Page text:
Crime novelist has been forced to deny claims that she tricked readers into buying books she didn’t write herself
It is a gripping detective story typical of the queen of Nordic noir, leaving fans pondering the ethics of relationships and the dirty secrets of people with power and influence.
But for once, bestselling crime novelist Camilla Läckberg is not the author of this particular literary whodunnit, but its protagonist.
Läckberg, a star in her native Sweden who has been hailed as the country’s answer to Agatha Christie for her output of thrillers, kids’ stories and cookbooks, last week had to deny that she had tricked her admirers into buying books that were not written by her, after data analysis suggested she had used unattributed ghostwriters for some of her recent novels.
For an article in online magazine Kvartal, which became the talk of literary Sweden at this month’s Gothenburg book fair, journalist Lapo Lappin ran Läckberg’s novels through a “stylographic” data tool, which counts the most common words in a text, processes them using statistical methods and then compiles the results in a diagram.
The tool found a consistency of style in the mystery novels set in her hometown of Fjällbacka that first made Läckberg’s name, centred around husband-and-wife detective duo Erica Falck and Patrik Hedström. A more recent series of revenge thrillers, however, was mapped on a different corner of its diagram altogether.
Kvartal’s journalist fed books by Sweden’s eight bestselling crime writers into another forensic linguistics tool, JGAAP – the same AI-powered programme that in 2013 revealed Harry Potter novelist JK Rowling to have authored the crime novel The Cuckoo’s Calling under the pseudonym Robert Galbraith.
The programme noted a marked similarity between the style of Läckberg’s revenge novels The Golden Cage (2019) and Wings of Silver (2020) and the output of fellow crime writer Pascal Engman, who has worked as Läckberg’s editor at publishing house Forum. With another short novel, 2021’s Kvinnor utan nåd (Women Without Mercy), the programme identified Engman as the sole author.
“The overall conclusion from the data analysis strongly favours the ghostwriter theory,” claimed the article in Kvartal.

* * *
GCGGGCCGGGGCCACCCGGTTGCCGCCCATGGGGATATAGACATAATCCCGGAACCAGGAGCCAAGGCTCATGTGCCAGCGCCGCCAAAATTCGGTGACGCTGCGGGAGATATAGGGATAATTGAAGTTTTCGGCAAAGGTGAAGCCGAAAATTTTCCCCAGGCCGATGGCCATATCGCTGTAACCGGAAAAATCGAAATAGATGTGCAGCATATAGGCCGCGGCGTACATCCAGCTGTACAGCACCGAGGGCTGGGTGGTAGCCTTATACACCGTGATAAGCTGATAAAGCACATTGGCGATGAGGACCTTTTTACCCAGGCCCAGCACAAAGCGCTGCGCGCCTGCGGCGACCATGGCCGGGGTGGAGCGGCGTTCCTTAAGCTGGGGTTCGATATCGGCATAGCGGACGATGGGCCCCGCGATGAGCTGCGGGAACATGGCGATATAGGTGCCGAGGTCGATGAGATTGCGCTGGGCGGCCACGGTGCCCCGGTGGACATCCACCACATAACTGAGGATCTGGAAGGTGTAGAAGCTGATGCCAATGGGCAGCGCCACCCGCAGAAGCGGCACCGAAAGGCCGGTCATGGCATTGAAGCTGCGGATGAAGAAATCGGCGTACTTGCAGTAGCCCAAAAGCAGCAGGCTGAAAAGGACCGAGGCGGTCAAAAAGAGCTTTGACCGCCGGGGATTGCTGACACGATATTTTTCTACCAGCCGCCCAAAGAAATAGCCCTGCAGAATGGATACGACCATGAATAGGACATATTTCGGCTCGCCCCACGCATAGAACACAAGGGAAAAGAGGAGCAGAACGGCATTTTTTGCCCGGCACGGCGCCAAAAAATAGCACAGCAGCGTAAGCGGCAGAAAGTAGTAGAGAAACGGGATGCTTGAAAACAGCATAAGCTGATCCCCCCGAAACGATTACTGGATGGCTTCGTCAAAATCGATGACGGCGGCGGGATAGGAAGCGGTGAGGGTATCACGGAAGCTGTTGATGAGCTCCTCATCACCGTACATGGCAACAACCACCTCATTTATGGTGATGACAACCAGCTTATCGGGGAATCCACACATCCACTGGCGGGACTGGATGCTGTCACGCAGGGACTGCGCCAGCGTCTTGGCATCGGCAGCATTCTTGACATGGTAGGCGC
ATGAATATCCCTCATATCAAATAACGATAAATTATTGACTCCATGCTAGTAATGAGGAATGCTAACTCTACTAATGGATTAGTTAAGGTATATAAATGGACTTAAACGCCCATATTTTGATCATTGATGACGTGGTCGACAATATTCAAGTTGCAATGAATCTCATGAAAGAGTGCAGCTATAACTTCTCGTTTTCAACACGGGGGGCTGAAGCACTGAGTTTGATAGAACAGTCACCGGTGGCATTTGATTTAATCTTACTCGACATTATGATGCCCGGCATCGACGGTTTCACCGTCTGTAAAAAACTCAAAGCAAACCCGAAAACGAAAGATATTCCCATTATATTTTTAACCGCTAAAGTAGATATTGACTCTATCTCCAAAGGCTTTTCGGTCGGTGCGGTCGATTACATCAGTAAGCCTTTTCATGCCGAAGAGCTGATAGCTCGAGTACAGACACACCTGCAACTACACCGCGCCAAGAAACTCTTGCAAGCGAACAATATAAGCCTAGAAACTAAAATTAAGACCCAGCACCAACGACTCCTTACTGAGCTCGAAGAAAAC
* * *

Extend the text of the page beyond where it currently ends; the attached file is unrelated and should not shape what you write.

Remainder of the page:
Rumours about Läckberg’s use of ghostwriters had preceded the article, first fuelled by Håkan Lindgren’s 2021 novel Ghostwriter, in which fictional crime queen “Milli Månsson” delegates her works to another novelist. Confronted with the theory in interviews, Läckberg had previously insisted that Engman worked only as her editor, “and nothing more than that”.
As the new claims hit Swedish headlines last week, the novelist took to Instagram to suggest the investigation into her work had been born out of literary snobbery.
“They say I am not a good enough ‘stylist’ and therefore of course do not deserve my success and so many readers,” she wrote in a post on Wednesday. “What they lack in that equation is that a writer should first and foremost be a STORYTELLER!”
In an earlier post, she had written “I have many times openly and publicly praised Pascal for helping me write in a way that was new to me”, saying she had needed Engman’s help to find a new voice for her new series of “Faye” revenge novels, which includes The Golden Cage and Wings of Silver. “It’s not a secret by any means. And obviously I have succeeded very well.”
Her post did not directly rebut the AI programme’s findings about the authorship of Women Without Mercy, and Läckberg’s publisher did not respond to a query asking if she categorically ruled out having used a ghostwriter for the short book.
Engman has strongly denied the accusation that he has ever worked as more than an editor on Läckberg’s books, telling Kvartal: “Anyone who has published a book knows that it is an editor’s job to work with the author’s text in various ways. For the sake of clarity, I strongly refute what you are insinuating.”
But the magazine’s claims have started a wider debate about Swedish publishing’s handling of its most successful export. Some critics have argued that the enormous global demand for Scandi noir means readers cannot realistically expect every word to be written by the author named on the cover. Others disagree.
“If I buy a book by a certain author I want it to be written by that author,” journalist Lasse Winkler told broadcaster Sveriges Radio. “Of course the experience of reading the book may be just as interesting, perhaps even more interesting. But as a consumer I expect something, because I have a relationship with this particular author. So it becomes a moral issue.”
Literary collaborations have become increasingly accepted in crime writing in recent years. Since the death in 2004 of Stieg Larsson, author of The Girl with the Dragon Tattoo, his “Millennium” series has been continued by crime writers David Lagercrantz and Karin Smirnoff. Bestselling American author James Patterson regularly collaborates with other writers to keep up an output of several books per year.
The difference, said Kvartal’s Lappin, was that those books credited their co-authors. “James Patterson is very open about the fact that he provides the plots, and other authors provide the words,” he said. “I can see the benefits of that approach. If an author were to merely credit their ghostwriter with a thank-you note at the back, that strikes me as false.”
Source: The Guardian